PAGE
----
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Feta Cheese

Nutritional Information

1 cup crumbled, feta cheese

  • Calories 396
  • Calories from Fat 287.28
  • Amount%DV
  • Total Fat 31.92g49%
  • Saturated Fat 22.419g112%
  • Monounsaturated Fat 6.934g
  • Polyunsaturated Fat 0.886g
  • Cholestreol 134mg45%
  • Sodium 1674mg70%
  • Potassium 93mg3%
  • Total Carbohydrate 6.14g2%
  • Dietary Fiber 0g0%
  • Sugars 6.14g
  • Protein 21.32g43%
  • Calcium 74mg7%
  • Iron 5mg28%
  • Vitamin A 13%
  • Vitamin C 0%

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Feta Cheese on Wikipedia:

For other uses, see FETA (disambiguation). Feta Country of origin Crete Source of milk Sheep (≥70%) and goat per PDO; similar cheeses may contain cow or buffalo milk Pasteurised Depends on variety Texture Depends on variety Aging time min. 3 months Certification PDO, 2002

Feta (Greek: φέτα) is a brined curd cheese traditionally made in Greece. A sheep's milk cheese, varying amounts of goats’ milk may be added, as long as goat milk makes up less than 30% of the total mixture.[1] Since 2005, feta has been a protected designation of origin product in the European Union. Although traditional feta cheese should only include sheep and goat's milk, it is quite common that cheese sold as 'feta' includes cow's milk, or even is composed exclusively of cow's milk.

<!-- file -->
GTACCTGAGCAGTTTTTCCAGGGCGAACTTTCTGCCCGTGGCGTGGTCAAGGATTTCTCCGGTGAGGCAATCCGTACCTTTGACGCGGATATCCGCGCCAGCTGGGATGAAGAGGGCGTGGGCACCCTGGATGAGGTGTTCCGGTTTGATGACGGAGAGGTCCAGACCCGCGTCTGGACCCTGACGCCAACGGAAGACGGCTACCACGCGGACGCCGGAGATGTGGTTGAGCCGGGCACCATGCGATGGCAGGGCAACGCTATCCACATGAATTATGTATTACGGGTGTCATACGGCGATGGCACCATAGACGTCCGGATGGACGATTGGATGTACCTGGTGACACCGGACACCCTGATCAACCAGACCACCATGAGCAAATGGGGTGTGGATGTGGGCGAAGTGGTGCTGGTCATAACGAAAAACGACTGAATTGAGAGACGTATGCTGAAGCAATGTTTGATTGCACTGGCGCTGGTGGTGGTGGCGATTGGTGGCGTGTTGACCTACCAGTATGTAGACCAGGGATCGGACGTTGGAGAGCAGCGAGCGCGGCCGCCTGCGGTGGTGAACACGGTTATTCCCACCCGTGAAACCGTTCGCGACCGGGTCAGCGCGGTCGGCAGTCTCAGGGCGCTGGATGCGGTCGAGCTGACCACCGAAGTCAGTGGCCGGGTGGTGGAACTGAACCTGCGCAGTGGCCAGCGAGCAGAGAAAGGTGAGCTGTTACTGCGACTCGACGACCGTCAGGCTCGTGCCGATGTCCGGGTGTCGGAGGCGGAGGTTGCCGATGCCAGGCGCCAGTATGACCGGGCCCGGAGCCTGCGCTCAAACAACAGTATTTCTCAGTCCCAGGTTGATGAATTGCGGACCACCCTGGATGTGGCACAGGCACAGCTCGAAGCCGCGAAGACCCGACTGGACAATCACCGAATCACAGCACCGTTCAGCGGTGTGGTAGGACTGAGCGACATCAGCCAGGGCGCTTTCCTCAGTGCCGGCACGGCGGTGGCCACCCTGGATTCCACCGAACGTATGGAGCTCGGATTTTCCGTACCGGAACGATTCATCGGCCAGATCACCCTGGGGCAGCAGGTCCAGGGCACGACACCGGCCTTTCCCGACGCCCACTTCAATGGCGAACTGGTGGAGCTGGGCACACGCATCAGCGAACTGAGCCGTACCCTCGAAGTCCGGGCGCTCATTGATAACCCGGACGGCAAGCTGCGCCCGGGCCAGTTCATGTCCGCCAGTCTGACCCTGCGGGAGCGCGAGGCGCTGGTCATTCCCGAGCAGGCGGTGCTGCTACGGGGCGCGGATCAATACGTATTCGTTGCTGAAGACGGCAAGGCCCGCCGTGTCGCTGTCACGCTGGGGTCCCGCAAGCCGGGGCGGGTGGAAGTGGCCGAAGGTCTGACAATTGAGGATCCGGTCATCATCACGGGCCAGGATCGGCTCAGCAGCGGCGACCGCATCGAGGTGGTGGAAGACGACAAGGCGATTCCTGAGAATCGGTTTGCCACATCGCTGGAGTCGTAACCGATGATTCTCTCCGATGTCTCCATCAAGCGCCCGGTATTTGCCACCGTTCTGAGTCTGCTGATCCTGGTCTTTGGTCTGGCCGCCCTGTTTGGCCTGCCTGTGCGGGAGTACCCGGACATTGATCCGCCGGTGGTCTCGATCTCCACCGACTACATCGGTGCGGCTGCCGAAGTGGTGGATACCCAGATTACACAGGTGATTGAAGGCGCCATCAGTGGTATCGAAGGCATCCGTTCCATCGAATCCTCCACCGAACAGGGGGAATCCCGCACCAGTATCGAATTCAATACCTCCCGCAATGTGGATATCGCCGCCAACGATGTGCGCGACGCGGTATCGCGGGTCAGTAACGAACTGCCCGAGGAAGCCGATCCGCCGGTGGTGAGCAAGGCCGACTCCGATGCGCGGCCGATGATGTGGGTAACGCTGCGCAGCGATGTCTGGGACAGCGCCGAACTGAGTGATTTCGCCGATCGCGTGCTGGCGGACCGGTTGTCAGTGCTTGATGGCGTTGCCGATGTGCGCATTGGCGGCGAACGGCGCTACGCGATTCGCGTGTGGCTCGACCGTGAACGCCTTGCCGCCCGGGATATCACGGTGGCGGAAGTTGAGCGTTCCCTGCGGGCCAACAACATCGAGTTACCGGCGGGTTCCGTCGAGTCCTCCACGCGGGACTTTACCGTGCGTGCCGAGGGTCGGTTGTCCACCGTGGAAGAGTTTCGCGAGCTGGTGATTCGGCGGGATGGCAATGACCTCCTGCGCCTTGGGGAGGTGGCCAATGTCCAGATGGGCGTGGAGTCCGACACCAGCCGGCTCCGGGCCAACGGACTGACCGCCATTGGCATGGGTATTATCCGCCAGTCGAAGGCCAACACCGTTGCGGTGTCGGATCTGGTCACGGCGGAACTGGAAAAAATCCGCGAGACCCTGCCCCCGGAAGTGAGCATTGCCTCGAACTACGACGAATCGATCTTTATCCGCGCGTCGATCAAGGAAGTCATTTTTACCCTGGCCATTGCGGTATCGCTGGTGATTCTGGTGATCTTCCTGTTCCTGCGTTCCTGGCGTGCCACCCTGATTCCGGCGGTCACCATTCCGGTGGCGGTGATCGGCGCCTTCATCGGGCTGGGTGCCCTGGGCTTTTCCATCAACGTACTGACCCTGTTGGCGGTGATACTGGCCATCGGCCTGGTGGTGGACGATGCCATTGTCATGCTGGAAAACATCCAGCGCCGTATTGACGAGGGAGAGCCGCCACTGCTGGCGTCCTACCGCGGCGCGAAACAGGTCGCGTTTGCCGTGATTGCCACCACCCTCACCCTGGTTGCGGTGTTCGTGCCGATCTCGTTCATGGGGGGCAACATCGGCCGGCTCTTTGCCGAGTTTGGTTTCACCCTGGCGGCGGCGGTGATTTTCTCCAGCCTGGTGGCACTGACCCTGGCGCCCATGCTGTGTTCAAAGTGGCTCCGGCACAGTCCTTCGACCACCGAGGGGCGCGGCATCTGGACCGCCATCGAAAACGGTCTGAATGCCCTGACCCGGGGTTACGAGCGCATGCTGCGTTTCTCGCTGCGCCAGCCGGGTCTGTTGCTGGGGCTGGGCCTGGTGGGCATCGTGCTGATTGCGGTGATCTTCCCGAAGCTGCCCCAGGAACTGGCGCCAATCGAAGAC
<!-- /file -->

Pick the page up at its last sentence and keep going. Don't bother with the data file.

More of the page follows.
Feta is an aged cheese, commonly produced in blocks, and has a slightly grainy texture. It is used as a table cheese, as well as in salads, pastries and in baking, notably in the popular phyllo-based dishes spanakopita (``spinach pie``) and tyropita (``cheese pie``) and combined with olive oil and vegetables.

Similar white brined cheeses (often called 'white cheese' in various languages) are found in the eastern Mediterranean and around the Black Sea.

Feta is salted and cured in a brine solution (based on water or whey) for several months. Feta dries out rapidly when removed from the brine. Feta cheese is white, usually formed into square cakes, and can range from soft to semi-hard, with a tangy, salty flavor that can range from mild to sharp. The cured cheese easily crumbles. Its fat content can range from 30 to 60 percent; most is around 45 percent milk fat. Most feta cheese has a pH of 4.4 to 4.9.[2]

Feta is also an important ingredient of Greek salad. Feta, like most cheeses, can also be served cooked; it is sometimes grilled as part of a sandwich or as a salty alternative to other cheeses in a variety of dishes.

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Historical origins

Feta (typical) Nutritional value per 100 g (3.5 oz) Energy 1,103 kJ (264 kcal) Carbohydrates 4 g Fat 21 g Protein 14 g Vitamin A 422 IU Riboflavin (Vit. B2) 0.84 mg (56%) Pantothenic acid (B5) 0.97 mg (19%) Vitamin B6 0.42 mg (32%) Vitamin B12 1.7 μg (71%) Calcium 493 mg (49%) Sodium 1116 mg (49%) Zinc 2.9 mg (29%) Percentages are relative to US recommendations for adults. Source: USDA Nutrient database

The name Feta (slice) dates back to the 17th century, and it likely refers to the method of cutting the cheese in slices to put it in barrels.

Feta cheese is first recorded in the Byzantine Empire under the name πρόσφατος (prósphatos, ``recent``, i.e. fresh), and was associated specifically with Crete. An Italian visitor to Candia in 1494 describes its storage in brine clearly.[3]